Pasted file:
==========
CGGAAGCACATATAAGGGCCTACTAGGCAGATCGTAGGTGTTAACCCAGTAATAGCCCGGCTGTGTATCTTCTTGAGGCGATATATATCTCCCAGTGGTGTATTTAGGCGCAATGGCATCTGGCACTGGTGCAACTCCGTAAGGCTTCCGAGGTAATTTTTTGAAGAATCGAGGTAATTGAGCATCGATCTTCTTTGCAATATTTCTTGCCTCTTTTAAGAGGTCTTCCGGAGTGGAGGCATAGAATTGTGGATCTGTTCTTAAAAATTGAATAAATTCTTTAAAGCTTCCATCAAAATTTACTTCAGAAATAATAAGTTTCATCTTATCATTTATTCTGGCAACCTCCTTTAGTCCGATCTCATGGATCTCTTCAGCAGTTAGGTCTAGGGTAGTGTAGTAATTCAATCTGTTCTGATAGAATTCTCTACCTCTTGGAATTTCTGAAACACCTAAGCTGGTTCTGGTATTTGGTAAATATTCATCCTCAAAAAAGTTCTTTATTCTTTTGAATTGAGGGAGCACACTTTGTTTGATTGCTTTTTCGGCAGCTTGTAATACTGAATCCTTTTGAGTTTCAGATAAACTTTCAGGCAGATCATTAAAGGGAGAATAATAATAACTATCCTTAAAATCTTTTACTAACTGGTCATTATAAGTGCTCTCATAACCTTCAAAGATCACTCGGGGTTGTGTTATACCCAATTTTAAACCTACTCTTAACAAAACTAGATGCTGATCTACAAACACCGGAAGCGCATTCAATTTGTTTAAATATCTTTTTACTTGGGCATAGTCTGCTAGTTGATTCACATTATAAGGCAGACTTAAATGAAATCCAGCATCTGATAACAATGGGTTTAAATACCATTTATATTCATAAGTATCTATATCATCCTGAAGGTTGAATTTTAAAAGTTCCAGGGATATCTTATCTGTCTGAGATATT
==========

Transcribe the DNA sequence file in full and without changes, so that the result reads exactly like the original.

CGGAAGCACATATAAGGGCCTACTAGGCAGATCGTAGGTGTTAACCCAGTAATAGCCCGGCTGTGTATCTTCTTGAGGCGATATATATCTCCCAGTGGTGTATTTAGGCGCAATGGCATCTGGCACTGGTGCAACTCCGTAAGGCTTCCGAGGTAATTTTTTGAAGAATCGAGGTAATTGAGCATCGATCTTCTTTGCAATATTTCTTGCCTCTTTTAAGAGGTCTTCCGGAGTGGAGGCATAGAATTGTGGATCTGTTCTTAAAAATTGAATAAATTCTTTAAAGCTTCCATCAAAATTTACTTCAGAAATAATAAGTTTCATCTTATCATTTATTCTGGCAACCTCCTTTAGTCCGATCTCATGGATCTCTTCAGCAGTTAGGTCTAGGGTAGTGTAGTAATTCAATCTGTTCTGATAGAATTCTCTACCTCTTGGAATTTCTGAAACACCTAAGCTGGTTCTGGTATTTGGTAAATATTCATCCTCAAAAAAGTTCTTTATTCTTTTGAATTGAGGGAGCACACTTTGTTTGATTGCTTTTTCGGCAGCTTGTAATACTGAATCCTTTTGAGTTTCAGATAAACTTTCAGGCAGATCATTAAAGGGAGAATAATAATAACTATCCTTAAAATCTTTTACTAACTGGTCATTATAAGTGCTCTCATAACCTTCAAAGATCACTCGGGGTTGTGTTATACCCAATTTTAAACCTACTCTTAACAAAACTAGATGCTGATCTACAAACACCGGAAGCGCATTCAATTTGTTTAAATATCTTTTTACTTGGGCATAGTCTGCTAGTTGATTCACATTATAAGGCAGACTTAAATGAAATCCAGCATCTGATAACAATGGGTTTAAATACCATTTATATTCATAAGTATCTATATCATCCTGAAGGTTGAATTTTAAAAGTTCCAGGGATATCTTATCTGTCTGAGATATT